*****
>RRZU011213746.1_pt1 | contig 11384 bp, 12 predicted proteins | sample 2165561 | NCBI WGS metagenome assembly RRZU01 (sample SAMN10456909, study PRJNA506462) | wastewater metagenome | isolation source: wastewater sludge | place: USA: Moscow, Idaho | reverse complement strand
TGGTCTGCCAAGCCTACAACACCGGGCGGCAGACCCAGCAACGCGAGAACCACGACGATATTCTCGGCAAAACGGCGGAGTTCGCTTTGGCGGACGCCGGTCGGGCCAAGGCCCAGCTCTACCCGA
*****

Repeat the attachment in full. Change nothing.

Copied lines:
>RRZU011213746.1_pt1 | contig 11384 bp, 12 predicted proteins | sample 2165561 | NCBI WGS metagenome assembly RRZU01 (sample SAMN10456909, study PRJNA506462) | wastewater metagenome | isolation source: wastewater sludge | place: USA: Moscow, Idaho | reverse complement strand
TGGTCTGCCAAGCCTACAACACCGGGCGGCAGACCCAGCAACGCGAGAACCACGACGATATTCTCGGCAAAACGGCGGAGTTCGCTTTGGCGGACGCCGGTCGGGCCAAGGCCCAGCTCTACCCGA